To avoid this problem, let the ground current perturb the input, but let the PCB current flow in a spatially linear fashion. To achieve this, bypass capacitors can be placed on the PCB in such a way that (+Vs) and (CVs) ground currents flow through the same path. If the positive and negative currents perturb the input signal equally, no distortion will be produced. Therefore, place the two bypass capacitors next to each other so that they share a common ground point. Because both polar components of ground current originate from the same point (output connector shield or load ground) and return to the same point (common ground connection for bypass capacitors), both positive/negative currents flow through the same path . If the input resistance of a channel is perturbed by the (+Vs) current, the (CVs) current has the same effect on it. Because the perturbation is the same regardless of the polarity, no distortion will occur, but it will cause a small change in the gain of this channel, as shown in Figure 6.

To verify the above inference, two different PCB layouts were used: a simple layout (Figure 5) and a low-distortion layout (Figure 6). The distortion produced by Fairchild’s FHP3450 four operational amplifiers is shown in Table 1. The typical bandwidth of FHP3450 is 210MHz, the slope is 1100V/us, the input bias current is 100nA, and the operating current of each channel is 3.6mA. It can be seen from Table 1 that the channel with more severe distortion has better improvement effect, so that the performance of the four channels is close to equal.

How to Avoid Distortion Effects of Printed Circuit Board PCB Design

Without an ideal quad amplifier on the PCB, measuring the effect of a single amplifier channel can be difficult. Clearly, a given amplifier channel perturbs not only its own input, but also the inputs of other channels. The ground current flows through all the different channel inputs and has different effects, but is affected by each output, and this effect is measurable.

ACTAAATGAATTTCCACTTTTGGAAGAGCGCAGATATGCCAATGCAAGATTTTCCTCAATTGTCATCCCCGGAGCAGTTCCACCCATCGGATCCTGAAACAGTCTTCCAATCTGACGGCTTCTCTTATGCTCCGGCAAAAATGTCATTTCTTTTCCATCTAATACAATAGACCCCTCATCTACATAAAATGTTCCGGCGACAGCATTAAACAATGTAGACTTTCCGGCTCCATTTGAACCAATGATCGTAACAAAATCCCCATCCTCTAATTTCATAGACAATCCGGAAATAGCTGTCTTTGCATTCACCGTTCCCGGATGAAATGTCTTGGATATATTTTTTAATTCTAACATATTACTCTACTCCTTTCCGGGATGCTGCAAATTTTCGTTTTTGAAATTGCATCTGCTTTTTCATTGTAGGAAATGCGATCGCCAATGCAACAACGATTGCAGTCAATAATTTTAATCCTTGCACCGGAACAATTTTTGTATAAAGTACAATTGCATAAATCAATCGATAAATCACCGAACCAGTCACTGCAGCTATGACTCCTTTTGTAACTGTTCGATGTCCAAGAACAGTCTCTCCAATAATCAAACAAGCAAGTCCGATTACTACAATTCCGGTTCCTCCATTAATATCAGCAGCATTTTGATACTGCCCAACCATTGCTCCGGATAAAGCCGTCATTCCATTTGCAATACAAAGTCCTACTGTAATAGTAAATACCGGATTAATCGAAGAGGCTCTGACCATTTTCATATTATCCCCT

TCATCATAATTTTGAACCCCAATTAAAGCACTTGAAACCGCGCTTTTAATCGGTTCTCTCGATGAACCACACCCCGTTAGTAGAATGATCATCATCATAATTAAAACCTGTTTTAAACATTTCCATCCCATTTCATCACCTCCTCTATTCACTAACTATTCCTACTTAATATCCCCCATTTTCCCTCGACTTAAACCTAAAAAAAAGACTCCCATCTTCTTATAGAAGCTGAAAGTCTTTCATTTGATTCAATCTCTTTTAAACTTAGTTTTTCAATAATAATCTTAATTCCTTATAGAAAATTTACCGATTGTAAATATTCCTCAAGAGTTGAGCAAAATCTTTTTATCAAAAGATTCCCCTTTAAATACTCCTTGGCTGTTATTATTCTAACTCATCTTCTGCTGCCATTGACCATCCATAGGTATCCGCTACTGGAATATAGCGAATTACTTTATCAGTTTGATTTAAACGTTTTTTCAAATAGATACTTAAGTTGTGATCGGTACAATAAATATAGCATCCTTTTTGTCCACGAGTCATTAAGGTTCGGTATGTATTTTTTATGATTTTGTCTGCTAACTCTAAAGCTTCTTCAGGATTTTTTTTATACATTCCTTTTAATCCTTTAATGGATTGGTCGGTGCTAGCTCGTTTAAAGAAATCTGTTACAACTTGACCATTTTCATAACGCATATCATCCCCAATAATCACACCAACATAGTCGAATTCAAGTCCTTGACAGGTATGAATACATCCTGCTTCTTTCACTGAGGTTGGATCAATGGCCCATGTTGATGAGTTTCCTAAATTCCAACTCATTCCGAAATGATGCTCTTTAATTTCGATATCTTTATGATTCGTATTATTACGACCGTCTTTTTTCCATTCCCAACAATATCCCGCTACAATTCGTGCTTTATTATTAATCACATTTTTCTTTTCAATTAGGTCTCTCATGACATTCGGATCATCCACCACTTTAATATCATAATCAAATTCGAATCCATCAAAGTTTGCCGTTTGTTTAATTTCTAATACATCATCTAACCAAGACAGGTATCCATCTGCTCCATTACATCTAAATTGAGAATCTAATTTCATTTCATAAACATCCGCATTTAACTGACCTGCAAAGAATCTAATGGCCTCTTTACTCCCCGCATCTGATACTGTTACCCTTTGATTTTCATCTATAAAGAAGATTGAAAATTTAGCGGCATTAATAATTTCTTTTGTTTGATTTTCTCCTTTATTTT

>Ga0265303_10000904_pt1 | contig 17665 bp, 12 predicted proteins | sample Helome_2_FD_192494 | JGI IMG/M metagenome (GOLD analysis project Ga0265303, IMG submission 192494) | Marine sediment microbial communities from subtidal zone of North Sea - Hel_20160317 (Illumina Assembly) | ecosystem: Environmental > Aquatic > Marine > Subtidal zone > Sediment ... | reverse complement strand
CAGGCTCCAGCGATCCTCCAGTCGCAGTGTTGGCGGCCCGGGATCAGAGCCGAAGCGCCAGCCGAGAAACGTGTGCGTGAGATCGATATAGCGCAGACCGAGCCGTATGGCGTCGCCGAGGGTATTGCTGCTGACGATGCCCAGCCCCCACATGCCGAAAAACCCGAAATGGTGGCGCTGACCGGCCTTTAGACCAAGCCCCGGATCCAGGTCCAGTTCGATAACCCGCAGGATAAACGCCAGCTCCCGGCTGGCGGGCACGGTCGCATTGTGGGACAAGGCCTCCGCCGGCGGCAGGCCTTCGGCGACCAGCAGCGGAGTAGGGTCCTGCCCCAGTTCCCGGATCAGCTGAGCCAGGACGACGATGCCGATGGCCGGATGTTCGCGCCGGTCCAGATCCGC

Table 2 shows the harmonics measured on the other undriven channels when only one channel is driven. The undriven channel exhibits a small signal (crosstalk) at the fundamental frequency, but also produces distortion directly introduced by ground currents in the absence of any significant fundamental signal. The low-distortion layout of Figure 6 shows that the second harmonic and total harmonic distortion (THD) characteristics are greatly improved because ground current effects are almost eliminated.

Summary of this article

Simply put, on a PCB, ground return current flows through different bypass capacitors (for different power supplies) and the power supply itself, the magnitude of which is proportional to its conductivity. The high frequency signal current flows back to the small bypass capacitor. Low frequency currents, such as those of audio signals, may primarily flow through larger bypass capacitors. Even lower frequency currents may “ignore” the presence of all bypass capacitors and flow directly back to the power leads. The specific application will determine which current path is most critical. Fortunately, all ground current paths can be easily protected by using a common ground point and ground bypass capacitors on the output side.

The golden rule for high-frequency PCB layout is to place the high-frequency bypass capacitors as close as possible to the power pins of the package, but comparing Figures 5 and 6 shows that modifying this rule to improve distortion characteristics will not make much difference. The improved distortion characteristics come at the expense of adding about 0.15 inch long high frequency bypass capacitor traces, but this has little effect on the AC response performance of the FHP3450. PCB layout is important to get the most out of a high-quality amplifier, and the issues discussed here are by no means limited to high-frequency amplifiers. Lower frequency signals like audio have much more stringent distortion requirements. The ground current effect is smaller at low frequencies, but can still be a significant issue if a corresponding improvement in the desired distortion specification is required.